The Best Dog Training Collars, Tested and Reviewed

From inexpensive halter-style collars to sophisticated e-collars, these training tools can help shape your pup’s behavior, and even save his life
We tested the best collars for dog training.

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If you’re a dog person then you know most things improve in the company of a good dog: walks, runs, drives, hikes, hunts, cold beers, and camping trips, just to name a few. By the same token, not much is more stressful than trying to wrangle a wild, leash-pulling, out-of-control canine that doesn’t listen to a word you say. The good news is many, if not most, pups will change their behavior with consistent obedience training and a good dog training collar.

I’d bet a truckload of Milkbones that not a single dog ever became a Good Boy when left to his own devices. This applies to every pooch out there, from the scruffiest shelter mutt to the most blue-blooded show breed on the podium. To have a well-trained dog you must, well, train him. That’s why choosing one of the best dog training collars can make your dog’s quality of life—and your own—happier, healthier, and safer.

How We Chose the Best Dog Training Collars

For the simpler training collars, I enlisted the help of three adult dogs with varying degrees of leash training. Abilities ranged from walk-at-heel compliance to drag-you-down-the-sidewalk enthusiasm, including a high-energy, featherweight English setter and a 110-pound freight train of a Labrador retriever. Most of the time I enlisted my 65-pound Lab, Hatchet. He’s a 2-year-old bird hunter, trail runner, and family dog who spends a lot of time off leash and is e-collar trained. 

For the electronic collars I enlisted a human buddy to help me test the effective range of tone, vibration, and stimulation over varying distances and types of terrain. I submerged the e-collars in water for 30 minutes to test their waterproof ratings. And I field tested them while walking, trail running, and hunting. I also tested the battery life by turning the collars on and documenting when they required charging.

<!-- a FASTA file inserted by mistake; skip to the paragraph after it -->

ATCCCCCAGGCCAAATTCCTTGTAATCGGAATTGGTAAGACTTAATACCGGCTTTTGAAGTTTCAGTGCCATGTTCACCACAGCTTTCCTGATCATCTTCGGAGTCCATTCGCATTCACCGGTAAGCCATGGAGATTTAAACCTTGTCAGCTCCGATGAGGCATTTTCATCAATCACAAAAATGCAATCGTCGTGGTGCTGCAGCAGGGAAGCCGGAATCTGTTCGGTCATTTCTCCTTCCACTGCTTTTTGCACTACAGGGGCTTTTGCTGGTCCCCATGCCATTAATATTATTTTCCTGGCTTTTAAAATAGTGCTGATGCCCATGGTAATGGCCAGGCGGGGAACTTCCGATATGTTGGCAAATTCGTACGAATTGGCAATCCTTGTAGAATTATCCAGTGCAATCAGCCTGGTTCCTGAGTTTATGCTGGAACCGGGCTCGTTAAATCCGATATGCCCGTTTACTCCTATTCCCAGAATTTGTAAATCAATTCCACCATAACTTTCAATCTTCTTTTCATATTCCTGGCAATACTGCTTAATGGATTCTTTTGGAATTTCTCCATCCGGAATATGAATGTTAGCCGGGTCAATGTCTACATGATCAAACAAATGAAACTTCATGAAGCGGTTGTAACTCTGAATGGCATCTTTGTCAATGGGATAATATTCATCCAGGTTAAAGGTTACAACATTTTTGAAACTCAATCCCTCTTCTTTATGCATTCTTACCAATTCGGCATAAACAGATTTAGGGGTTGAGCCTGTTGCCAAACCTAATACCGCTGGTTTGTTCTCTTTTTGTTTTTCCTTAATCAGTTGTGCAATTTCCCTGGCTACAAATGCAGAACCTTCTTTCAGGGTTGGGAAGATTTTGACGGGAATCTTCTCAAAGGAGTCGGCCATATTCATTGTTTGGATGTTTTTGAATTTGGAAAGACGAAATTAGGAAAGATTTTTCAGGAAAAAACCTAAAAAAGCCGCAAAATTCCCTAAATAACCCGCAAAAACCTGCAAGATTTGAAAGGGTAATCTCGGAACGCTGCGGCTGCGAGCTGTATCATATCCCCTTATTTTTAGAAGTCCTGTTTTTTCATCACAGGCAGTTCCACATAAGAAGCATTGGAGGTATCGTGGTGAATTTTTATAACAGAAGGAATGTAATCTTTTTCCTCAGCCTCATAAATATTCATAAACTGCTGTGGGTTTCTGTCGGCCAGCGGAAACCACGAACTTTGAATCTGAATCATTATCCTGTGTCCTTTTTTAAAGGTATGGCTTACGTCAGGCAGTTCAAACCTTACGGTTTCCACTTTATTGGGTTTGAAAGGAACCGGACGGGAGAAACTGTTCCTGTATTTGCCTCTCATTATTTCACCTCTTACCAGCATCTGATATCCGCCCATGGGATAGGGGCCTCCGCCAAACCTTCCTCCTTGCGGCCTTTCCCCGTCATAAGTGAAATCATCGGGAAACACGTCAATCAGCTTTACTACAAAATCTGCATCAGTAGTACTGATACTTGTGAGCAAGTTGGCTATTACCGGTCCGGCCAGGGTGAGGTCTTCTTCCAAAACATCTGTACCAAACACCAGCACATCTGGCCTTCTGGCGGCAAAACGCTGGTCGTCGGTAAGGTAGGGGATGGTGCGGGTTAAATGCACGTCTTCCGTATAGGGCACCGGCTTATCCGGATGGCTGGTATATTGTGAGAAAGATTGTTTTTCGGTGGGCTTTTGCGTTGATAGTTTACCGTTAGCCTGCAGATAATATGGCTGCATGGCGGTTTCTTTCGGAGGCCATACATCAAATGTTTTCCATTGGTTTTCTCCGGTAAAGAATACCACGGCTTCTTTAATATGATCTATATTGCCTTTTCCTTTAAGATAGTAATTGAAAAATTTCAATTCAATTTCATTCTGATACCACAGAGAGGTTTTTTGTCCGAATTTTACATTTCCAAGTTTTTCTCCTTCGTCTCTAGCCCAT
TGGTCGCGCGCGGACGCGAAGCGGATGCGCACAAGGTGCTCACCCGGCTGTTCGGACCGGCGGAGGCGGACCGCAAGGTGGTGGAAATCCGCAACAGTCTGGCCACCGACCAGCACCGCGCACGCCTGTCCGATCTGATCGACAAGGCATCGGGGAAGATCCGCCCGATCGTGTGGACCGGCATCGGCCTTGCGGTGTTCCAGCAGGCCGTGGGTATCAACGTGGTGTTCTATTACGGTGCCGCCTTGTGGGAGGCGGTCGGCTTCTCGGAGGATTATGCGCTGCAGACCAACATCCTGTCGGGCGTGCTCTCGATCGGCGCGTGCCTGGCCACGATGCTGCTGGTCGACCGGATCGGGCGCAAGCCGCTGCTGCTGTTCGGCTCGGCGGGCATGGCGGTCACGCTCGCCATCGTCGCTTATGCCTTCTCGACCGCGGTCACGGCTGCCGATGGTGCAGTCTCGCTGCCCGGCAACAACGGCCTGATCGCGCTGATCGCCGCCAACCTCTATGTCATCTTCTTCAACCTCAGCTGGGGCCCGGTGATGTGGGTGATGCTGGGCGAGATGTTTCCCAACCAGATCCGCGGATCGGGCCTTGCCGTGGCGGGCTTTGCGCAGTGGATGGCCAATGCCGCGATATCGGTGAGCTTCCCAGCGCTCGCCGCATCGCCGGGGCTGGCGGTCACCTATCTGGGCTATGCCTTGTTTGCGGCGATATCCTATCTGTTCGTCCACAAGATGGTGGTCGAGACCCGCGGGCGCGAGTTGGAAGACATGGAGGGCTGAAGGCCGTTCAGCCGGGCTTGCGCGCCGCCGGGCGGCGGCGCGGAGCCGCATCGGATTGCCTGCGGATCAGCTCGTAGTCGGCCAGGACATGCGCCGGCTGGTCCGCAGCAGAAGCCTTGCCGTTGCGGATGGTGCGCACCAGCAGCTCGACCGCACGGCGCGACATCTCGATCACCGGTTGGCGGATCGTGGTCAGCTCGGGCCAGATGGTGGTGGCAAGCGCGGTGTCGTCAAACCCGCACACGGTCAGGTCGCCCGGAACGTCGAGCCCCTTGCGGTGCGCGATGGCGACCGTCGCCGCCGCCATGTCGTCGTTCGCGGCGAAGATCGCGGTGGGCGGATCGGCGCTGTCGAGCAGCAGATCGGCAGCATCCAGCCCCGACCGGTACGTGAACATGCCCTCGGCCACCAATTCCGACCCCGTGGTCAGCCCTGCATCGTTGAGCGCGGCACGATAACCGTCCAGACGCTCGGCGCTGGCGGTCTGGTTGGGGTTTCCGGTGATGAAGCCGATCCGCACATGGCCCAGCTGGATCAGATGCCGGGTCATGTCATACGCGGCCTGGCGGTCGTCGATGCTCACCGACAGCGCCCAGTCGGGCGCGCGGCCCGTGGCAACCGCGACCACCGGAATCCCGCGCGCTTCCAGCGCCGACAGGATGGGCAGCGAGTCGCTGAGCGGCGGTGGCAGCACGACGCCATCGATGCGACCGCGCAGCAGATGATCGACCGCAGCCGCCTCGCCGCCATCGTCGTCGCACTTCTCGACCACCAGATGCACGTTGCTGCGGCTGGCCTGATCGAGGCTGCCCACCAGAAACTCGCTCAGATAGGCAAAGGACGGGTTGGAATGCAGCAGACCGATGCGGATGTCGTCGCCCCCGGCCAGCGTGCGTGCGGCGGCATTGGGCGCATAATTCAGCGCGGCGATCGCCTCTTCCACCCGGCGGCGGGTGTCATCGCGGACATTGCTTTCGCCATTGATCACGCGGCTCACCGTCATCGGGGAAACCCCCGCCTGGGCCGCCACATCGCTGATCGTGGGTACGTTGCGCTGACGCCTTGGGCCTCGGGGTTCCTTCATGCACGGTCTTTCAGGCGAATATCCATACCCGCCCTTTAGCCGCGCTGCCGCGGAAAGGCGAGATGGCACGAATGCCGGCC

We tested the best training collars for dogs.
We tested the best training collars for dogs on three canines with varying strengths and demeanors. Natalie Krebs

I’ve worked closely with three professional trainers in the last few years who have vastly different views on training collars. Opinions range from slip-lead-only training to responsible e-collar training. I also spoke to licensed small-animal veterinarian Dr. Angie Baumhover Rotenberger. In addition to seeing plenty of working dogs at the Northern Plains Animal Health veterinary clinic in Aberdeen, South Dakota, Rotenberger has decades of experience training her own dogs (including golden retrievers, Cavalier King Charles spaniels, and small munsterlanders) with every style of collar on this list. She has competed (and titled in) agility tests, hunt tests, and dock diving.

I did not choose a “best overall” collar for this roundup because every dog has different obedience and training needs. That means you should use this guide to help you choose the best dog training collar for you and your dog.

A Note on Bark Collars

Bark collars are effective training tools. SportDog, Garmin, and Dogtra all make reputable models that can quickly and humanely teach a vocal pup to pipe down. But my Lab rarely barks, which makes testing bark collars nigh impossible. Stay tuned for future input from OL testers.

A Note on E-Collars

Let’s get this out of the way up front: E-collars can be an incredibly useful, humane way to train your dog when used correctly. The key point is that you must only use them to reinforce commands your dog already knows. You must also select the appropriate level of static stimulation for your dog. Just like people, some dogs are more sensitive and others are tougher.

“I totally believe in them. I think it can save a dog’s life,” says Rotenberger, who lives on an acre of land near a lake. “My dogs wear [their e-collars] from the time they come out of their crates in the morning until they go back in at night. I hardly ever shock them anymore, I just use tone and vibration.”

Opinions vary on e-collars.
E-collars can be successful training tools for dogs but should only be used to reinforce commands the canines already know. Natalie Krebs

Rotenberger recalls one client’s dog that ran into a road, where it was struck and killed instantly by a semi-truck. A shock from an e-collar, she says, could have turned that dog before it got to the road. But that’s the worst-case scenario. I trained my Lab to return to me whenever he hears the tone command. It’s incredibly handy to simply press a button—no whistling, no commands, no coaxing, no yelling across the dog park—and watch your dog come trotting back to your side.